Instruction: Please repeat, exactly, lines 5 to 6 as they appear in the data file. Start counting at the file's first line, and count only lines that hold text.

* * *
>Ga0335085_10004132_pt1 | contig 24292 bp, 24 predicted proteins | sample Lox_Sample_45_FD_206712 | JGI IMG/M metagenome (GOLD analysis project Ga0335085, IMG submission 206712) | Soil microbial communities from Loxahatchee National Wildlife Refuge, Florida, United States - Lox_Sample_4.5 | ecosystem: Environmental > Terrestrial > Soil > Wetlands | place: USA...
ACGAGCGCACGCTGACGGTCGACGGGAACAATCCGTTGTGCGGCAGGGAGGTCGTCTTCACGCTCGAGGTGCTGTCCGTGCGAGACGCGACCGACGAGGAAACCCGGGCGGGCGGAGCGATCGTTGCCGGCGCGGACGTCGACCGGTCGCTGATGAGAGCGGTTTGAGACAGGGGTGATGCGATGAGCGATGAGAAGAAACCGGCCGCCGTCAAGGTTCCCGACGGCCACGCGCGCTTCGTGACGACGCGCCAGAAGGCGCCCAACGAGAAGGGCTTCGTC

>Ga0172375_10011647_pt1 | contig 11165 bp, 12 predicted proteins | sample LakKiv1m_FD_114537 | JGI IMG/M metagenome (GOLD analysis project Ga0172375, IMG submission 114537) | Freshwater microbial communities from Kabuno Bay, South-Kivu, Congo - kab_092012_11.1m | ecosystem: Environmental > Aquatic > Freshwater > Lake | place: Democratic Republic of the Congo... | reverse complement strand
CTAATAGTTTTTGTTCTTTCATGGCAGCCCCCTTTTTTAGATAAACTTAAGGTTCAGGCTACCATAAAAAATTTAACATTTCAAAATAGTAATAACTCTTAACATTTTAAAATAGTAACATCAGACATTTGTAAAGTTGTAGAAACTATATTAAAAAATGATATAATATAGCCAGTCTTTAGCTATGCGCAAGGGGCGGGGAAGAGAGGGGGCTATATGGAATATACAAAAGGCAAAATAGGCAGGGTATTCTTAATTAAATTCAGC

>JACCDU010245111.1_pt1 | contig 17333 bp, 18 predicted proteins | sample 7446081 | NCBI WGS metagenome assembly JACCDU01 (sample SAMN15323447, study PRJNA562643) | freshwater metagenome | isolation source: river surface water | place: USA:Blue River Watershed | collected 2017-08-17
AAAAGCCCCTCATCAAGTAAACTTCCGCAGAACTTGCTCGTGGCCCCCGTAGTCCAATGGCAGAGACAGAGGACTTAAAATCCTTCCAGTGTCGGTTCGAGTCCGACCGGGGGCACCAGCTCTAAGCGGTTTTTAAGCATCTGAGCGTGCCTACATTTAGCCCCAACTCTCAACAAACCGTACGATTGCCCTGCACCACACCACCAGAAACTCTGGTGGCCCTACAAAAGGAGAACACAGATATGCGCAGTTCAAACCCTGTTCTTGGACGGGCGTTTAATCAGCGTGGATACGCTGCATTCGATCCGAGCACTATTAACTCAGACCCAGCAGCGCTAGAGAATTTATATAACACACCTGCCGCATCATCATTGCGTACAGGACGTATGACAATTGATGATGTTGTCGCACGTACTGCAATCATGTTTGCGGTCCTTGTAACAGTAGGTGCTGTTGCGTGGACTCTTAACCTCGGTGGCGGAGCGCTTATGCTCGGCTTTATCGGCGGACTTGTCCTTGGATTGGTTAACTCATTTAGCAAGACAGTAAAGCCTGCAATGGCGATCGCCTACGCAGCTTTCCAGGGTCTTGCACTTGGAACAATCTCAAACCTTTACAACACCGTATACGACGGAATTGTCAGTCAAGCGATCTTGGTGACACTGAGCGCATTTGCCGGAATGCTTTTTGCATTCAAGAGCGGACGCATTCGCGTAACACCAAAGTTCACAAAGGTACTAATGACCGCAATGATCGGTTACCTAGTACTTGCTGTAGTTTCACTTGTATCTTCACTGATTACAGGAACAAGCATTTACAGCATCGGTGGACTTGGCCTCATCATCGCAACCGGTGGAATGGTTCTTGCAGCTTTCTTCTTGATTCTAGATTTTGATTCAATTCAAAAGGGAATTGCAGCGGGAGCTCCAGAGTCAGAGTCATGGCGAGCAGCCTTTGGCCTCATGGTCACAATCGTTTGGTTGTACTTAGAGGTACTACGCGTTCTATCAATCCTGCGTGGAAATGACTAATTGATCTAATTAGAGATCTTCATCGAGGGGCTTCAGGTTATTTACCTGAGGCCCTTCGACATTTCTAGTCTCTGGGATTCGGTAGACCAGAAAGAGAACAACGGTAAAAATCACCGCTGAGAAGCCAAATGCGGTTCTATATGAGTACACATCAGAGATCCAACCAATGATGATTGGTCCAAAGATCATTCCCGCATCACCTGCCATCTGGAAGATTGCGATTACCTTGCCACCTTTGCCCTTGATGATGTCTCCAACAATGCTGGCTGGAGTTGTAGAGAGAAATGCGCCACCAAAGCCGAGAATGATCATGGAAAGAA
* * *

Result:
>JACCDU010245111.1_pt1 | contig 17333 bp, 18 predicted proteins | sample 7446081 | NCBI WGS metagenome assembly JACCDU01 (sample SAMN15323447, study PRJNA562643) | freshwater metagenome | isolation source: river surface water | place: USA:Blue River Watershed | collected 2017-08-17
AAAAGCCCCTCATCAAGTAAACTTCCGCAGAACTTGCTCGTGGCCCCCGTAGTCCAATGGCAGAGACAGAGGACTTAAAATCCTTCCAGTGTCGGTTCGAGTCCGACCGGGGGCACCAGCTCTAAGCGGTTTTTAAGCATCTGAGCGTGCCTACATTTAGCCCCAACTCTCAACAAACCGTACGATTGCCCTGCACCACACCACCAGAAACTCTGGTGGCCCTACAAAAGGAGAACACAGATATGCGCAGTTCAAACCCTGTTCTTGGACGGGCGTTTAATCAGCGTGGATACGCTGCATTCGATCCGAGCACTATTAACTCAGACCCAGCAGCGCTAGAGAATTTATATAACACACCTGCCGCATCATCATTGCGTACAGGACGTATGACAATTGATGATGTTGTCGCACGTACTGCAATCATGTTTGCGGTCCTTGTAACAGTAGGTGCTGTTGCGTGGACTCTTAACCTCGGTGGCGGAGCGCTTATGCTCGGCTTTATCGGCGGACTTGTCCTTGGATTGGTTAACTCATTTAGCAAGACAGTAAAGCCTGCAATGGCGATCGCCTACGCAGCTTTCCAGGGTCTTGCACTTGGAACAATCTCAAACCTTTACAACACCGTATACGACGGAATTGTCAGTCAAGCGATCTTGGTGACACTGAGCGCATTTGCCGGAATGCTTTTTGCATTCAAGAGCGGACGCATTCGCGTAACACCAAAGTTCACAAAGGTACTAATGACCGCAATGATCGGTTACCTAGTACTTGCTGTAGTTTCACTTGTATCTTCACTGATTACAGGAACAAGCATTTACAGCATCGGTGGACTTGGCCTCATCATCGCAACCGGTGGAATGGTTCTTGCAGCTTTCTTCTTGATTCTAGATTTTGATTCAATTCAAAAGGGAATTGCAGCGGGAGCTCCAGAGTCAGAGTCATGGCGAGCAGCCTTTGGCCTCATGGTCACAATCGTTTGGTTGTACTTAGAGGTACTACGCGTTCTATCAATCCTGCGTGGAAATGACTAATTGATCTAATTAGAGATCTTCATCGAGGGGCTTCAGGTTATTTACCTGAGGCCCTTCGACATTTCTAGTCTCTGGGATTCGGTAGACCAGAAAGAGAACAACGGTAAAAATCACCGCTGAGAAGCCAAATGCGGTTCTATATGAGTACACATCAGAGATCCAACCAATGATGATTGGTCCAAAGATCATTCCCGCATCACCTGCCATCTGGAAGATTGCGATTACCTTGCCACCTTTGCCCTTGATGATGTCTCCAACAATGCTGGCTGGAGTTGTAGAGAGAAATGCGCCACCAAAGCCGAGAATGATCATGGAAAGAA